Shaun Hill revealed on Hill Farmstead's Facebook page today that he just received some Niepoort Port barrels, and is likely to fill them with an imperial stout and a barleywine. Judging by Hill Farmstead's barrel-aged lineup to date -- as well as basically everything that Shaun has done -- the beers should be fantastic.
The was followed by news via Twitter that Shaun also got some Pappy barrels:
Joyous times are ahead.
Tuesday, January 31, 2012
Oregon Live recently posted a piece on Cascade's new fermenter, excerpted below. Let's hope their prediction regarding Cascade Noyeaux is correct, as the beer has received excellent ratings and sounds like another gem from Portland. The description, courtesy of the BeerAdvocate profile page:
This one-of-a-kind NW sour is a blend of Belgian strong blondes aged in white port barrels with raspberries, then blended with select barrels of strong blondes that were aged on the toasted meat from the apricot nut, or Noyeaux.Noyeaux is currently #19 on BeerAdvocate's top American Wild Ales list. Here's the full excerpt from Oregon Live:
Ron Gansberg at the Cascade Barrel House wanted a 100-barrel fermenter (3100 gallons) in which to store the brewery's big-selling blends such as Kriek, Apricot and Noyeaux, but the diameter of such a vessel was too much for the available floor space. But if he went tall --- 18 feet tall --- he could just squeeze the tank into the taller portion of the brewery under the clerestory. That was no problem to Charlie Frye at Metalcraft Fabrication, and yesterday, Ron, Preston, Curtis and Beck raised the new tank, along with two forklifts, dollys, pallet jacks, a come-along, a dozen shackles, a few fathoms of strapping and my occasional help. It took four hours and was a shining example of brewerly ingenuity.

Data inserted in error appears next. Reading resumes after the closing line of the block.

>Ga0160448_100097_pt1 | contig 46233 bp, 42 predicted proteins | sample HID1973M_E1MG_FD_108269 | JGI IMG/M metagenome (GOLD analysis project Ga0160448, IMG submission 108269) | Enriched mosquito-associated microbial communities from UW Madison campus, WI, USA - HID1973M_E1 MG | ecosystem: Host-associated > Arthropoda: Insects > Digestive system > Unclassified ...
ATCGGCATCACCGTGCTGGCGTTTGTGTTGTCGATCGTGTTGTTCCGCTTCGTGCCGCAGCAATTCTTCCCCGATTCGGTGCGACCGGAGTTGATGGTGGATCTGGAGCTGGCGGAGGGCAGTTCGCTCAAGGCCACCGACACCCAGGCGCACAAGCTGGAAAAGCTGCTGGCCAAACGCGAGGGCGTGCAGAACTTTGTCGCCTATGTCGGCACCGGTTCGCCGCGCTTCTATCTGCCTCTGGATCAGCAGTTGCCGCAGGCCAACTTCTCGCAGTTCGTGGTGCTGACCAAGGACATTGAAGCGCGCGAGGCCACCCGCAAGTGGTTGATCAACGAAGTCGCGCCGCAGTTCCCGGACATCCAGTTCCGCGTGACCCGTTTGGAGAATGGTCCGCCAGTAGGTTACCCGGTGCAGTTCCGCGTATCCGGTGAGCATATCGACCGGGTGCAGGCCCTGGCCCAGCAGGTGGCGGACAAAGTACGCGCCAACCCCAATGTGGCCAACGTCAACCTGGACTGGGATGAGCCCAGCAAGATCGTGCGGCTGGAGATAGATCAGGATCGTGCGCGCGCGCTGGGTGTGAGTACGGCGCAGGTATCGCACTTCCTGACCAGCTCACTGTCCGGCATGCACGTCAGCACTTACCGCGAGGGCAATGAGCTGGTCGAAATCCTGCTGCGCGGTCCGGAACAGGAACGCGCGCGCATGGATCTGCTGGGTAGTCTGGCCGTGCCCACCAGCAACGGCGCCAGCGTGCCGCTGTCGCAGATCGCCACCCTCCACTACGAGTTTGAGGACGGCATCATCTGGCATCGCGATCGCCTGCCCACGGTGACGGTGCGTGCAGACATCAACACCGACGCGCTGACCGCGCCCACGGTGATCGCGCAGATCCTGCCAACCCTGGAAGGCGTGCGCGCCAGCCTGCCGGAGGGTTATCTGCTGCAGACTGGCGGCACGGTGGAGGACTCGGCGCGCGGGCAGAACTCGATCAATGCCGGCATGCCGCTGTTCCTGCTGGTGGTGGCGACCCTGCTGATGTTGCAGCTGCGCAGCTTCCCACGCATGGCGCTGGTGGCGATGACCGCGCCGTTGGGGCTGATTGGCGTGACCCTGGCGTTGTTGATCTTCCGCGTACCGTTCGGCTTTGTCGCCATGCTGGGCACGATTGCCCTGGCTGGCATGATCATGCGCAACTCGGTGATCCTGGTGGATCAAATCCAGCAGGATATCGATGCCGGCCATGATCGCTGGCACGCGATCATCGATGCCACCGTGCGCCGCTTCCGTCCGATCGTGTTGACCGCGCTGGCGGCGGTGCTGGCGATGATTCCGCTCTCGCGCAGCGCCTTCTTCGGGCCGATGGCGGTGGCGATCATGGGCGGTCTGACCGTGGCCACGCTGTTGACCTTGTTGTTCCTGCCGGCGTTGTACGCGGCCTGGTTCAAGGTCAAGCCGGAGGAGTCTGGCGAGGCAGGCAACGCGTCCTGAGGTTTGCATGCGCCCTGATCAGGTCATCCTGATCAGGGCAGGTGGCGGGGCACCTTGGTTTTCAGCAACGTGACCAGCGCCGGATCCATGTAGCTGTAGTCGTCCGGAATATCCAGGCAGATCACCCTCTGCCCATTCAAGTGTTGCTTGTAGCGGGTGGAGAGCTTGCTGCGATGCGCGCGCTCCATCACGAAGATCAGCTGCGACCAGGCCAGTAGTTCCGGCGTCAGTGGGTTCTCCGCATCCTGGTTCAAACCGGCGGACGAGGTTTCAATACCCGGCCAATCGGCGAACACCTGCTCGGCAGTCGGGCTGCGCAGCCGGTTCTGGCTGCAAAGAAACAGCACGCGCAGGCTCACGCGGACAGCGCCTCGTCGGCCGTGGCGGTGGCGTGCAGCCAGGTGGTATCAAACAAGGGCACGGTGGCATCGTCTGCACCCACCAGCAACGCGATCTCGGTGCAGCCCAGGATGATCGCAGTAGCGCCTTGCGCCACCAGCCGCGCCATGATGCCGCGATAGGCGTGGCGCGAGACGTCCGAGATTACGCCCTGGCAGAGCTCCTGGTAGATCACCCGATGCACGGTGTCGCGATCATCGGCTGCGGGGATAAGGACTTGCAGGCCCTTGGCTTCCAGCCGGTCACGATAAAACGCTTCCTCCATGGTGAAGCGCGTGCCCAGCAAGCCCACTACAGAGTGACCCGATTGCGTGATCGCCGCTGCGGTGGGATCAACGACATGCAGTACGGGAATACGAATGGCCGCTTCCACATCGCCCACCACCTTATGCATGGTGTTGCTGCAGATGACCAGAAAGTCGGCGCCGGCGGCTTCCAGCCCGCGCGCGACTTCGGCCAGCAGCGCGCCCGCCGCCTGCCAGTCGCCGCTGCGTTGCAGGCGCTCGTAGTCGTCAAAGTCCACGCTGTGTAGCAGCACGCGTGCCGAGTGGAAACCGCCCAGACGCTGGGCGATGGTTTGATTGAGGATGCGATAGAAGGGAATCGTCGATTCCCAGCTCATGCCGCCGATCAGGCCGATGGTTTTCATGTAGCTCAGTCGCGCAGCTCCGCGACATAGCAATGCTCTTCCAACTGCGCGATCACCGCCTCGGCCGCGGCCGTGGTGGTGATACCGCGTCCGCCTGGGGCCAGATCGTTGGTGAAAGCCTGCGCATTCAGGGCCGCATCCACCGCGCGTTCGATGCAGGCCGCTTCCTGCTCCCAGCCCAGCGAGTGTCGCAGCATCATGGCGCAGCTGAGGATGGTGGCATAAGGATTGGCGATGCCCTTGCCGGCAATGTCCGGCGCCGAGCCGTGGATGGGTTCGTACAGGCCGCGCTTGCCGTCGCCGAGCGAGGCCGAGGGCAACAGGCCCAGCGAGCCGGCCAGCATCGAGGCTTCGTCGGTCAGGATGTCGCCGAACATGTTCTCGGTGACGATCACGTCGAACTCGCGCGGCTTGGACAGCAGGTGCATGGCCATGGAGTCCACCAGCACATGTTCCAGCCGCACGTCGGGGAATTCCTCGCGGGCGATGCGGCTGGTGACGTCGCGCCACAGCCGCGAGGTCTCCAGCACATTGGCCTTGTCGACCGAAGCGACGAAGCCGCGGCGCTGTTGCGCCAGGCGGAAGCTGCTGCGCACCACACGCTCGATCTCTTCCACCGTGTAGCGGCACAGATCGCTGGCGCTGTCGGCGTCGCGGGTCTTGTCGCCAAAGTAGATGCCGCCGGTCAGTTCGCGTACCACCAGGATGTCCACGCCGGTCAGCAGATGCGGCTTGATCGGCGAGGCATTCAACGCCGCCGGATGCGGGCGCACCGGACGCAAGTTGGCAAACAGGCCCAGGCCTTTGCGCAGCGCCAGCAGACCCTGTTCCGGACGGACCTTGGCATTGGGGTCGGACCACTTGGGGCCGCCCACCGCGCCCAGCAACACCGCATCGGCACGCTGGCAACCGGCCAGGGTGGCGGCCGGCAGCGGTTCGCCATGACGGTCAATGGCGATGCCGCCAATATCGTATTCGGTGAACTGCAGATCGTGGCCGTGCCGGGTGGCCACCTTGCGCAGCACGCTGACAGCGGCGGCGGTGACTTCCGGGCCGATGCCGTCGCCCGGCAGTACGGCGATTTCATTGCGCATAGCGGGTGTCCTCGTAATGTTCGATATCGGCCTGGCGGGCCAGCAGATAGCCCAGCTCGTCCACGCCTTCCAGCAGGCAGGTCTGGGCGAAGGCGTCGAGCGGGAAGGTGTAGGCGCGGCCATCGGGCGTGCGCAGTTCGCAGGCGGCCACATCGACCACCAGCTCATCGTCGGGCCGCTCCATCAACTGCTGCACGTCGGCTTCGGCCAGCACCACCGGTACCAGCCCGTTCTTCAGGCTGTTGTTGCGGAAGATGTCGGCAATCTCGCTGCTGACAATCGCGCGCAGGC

Posted by Michael Thorpe at 11:19 AM
Hair of the Dog and De Proef will be collaborating on a Flanders Red as part of De Proef's collaboration series. According to an article from Willamette Week, the beer will be named Flanders Fred, in reference to HotD's own Fred, which itself is an homage to craft-beer legend Fred Eckhardt. A summary of what's expected:
Expect the result to pack a tart cherry sourness and bone-warming boozy heat. It'll be perfect for aging, too. Too bad we won’t get to try it until this summer, as Sprints won’t actually brew the batch of Fred in Belgium until March. The collaboration beer should first see release through the former Michael Jackson Rare Beer Club in June, with full U.S. release in July.
Monday, January 30, 2012
Cantillon recently let fans know that they are reviving the old practice of utilizing amphoras, aka clay pots, for lambic fermentation. Read the story here. Additional pictures of the practice were posted on Cantillion's Facebook page. A preview image is above.
In other lambic news, here's a tidbit on the somewhat-lost tradition of Meerts, which is essentially a table lambic made from the second runnings of a lambic mash. It's something I'd like to try brewing in the near future.